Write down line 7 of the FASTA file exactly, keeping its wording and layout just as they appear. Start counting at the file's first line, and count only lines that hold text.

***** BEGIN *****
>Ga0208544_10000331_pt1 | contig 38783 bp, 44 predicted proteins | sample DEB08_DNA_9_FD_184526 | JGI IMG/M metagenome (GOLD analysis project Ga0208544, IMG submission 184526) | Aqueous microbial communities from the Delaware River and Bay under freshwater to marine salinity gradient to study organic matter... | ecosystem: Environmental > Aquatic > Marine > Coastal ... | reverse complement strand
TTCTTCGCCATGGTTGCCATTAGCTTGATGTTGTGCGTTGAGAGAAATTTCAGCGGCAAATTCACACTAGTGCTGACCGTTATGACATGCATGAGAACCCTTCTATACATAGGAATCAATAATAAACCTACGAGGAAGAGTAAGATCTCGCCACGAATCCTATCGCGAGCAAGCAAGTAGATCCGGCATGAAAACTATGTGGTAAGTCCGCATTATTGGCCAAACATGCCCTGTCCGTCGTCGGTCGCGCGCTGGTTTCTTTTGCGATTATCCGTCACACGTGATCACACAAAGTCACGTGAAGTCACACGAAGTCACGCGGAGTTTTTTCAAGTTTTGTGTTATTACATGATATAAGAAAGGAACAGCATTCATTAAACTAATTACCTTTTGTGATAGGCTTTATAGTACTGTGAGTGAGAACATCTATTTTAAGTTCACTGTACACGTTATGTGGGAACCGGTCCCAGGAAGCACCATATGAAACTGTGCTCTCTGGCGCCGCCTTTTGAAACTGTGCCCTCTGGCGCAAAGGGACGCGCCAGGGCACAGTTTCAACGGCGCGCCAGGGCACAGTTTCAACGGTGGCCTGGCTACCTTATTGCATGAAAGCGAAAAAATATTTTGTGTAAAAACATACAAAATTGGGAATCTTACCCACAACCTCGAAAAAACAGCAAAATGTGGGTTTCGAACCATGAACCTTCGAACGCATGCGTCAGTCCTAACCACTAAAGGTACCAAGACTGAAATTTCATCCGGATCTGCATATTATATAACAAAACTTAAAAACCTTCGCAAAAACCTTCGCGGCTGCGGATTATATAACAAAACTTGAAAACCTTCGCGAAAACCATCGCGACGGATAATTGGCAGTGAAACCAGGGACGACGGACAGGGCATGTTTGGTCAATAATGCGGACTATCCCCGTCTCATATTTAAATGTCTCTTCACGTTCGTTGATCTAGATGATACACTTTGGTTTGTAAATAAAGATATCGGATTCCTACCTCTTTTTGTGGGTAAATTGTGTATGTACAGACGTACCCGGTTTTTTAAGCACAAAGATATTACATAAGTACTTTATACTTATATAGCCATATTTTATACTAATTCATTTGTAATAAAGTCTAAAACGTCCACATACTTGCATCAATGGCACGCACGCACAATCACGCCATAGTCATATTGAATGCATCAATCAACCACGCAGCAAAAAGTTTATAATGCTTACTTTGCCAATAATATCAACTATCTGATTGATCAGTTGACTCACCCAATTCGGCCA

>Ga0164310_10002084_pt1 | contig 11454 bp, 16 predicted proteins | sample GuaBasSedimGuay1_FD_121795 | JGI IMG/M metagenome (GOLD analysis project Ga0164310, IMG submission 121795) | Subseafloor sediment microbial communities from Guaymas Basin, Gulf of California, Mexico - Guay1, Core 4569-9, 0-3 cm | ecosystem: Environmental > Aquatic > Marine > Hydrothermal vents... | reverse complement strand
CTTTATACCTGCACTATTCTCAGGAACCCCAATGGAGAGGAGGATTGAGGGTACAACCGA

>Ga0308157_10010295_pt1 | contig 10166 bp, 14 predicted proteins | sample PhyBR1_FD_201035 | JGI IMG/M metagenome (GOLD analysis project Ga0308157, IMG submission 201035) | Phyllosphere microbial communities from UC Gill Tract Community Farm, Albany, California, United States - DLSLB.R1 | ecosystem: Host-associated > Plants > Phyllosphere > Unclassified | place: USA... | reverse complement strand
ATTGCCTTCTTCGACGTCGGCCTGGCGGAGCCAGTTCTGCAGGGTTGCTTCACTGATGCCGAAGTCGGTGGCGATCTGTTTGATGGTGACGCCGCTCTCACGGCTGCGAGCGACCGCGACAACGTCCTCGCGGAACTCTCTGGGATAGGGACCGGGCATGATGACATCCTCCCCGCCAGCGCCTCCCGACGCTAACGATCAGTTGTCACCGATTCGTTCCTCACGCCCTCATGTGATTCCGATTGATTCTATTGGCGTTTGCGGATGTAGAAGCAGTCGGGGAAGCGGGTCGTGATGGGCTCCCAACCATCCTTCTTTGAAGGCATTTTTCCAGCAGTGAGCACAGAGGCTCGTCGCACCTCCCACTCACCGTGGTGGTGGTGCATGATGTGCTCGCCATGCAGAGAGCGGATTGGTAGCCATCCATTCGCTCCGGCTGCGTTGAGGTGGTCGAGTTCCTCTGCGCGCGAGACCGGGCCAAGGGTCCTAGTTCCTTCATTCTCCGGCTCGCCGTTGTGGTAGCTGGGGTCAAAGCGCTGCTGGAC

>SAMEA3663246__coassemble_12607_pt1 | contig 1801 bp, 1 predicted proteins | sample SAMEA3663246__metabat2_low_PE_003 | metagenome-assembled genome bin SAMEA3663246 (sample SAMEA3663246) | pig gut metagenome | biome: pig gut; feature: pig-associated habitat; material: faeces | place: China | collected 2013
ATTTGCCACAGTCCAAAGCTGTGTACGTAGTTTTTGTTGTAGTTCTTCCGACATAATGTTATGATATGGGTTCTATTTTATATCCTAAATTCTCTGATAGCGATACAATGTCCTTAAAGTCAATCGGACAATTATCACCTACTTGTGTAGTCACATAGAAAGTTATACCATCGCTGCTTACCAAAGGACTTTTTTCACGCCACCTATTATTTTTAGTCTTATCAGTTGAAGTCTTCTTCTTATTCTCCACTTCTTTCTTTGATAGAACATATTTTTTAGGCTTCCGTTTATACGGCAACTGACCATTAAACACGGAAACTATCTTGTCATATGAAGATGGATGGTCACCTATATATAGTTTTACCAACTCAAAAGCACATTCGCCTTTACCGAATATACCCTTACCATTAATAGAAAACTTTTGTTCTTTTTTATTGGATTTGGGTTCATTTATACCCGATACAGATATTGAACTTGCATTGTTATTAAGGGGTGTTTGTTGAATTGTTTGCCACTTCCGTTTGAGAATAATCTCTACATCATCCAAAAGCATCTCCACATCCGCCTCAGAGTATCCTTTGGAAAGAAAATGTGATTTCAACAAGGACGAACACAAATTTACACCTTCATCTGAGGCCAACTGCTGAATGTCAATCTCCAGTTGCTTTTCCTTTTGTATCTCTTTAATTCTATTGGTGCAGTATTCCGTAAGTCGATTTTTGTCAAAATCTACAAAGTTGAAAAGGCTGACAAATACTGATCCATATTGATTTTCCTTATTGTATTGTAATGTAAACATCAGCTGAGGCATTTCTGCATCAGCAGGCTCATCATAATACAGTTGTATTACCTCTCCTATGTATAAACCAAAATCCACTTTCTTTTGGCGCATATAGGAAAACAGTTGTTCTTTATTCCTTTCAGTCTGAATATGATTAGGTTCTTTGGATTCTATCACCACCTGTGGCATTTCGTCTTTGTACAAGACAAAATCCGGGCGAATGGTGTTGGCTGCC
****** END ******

>SAMEA3663246__coassemble_12607_pt1 | contig 1801 bp, 1 predicted proteins | sample SAMEA3663246__metabat2_low_PE_003 | metagenome-assembled genome bin SAMEA3663246 (sample SAMEA3663246) | pig gut metagenome | biome: pig gut; feature: pig-associated habitat; material: faeces | place: China | collected 2013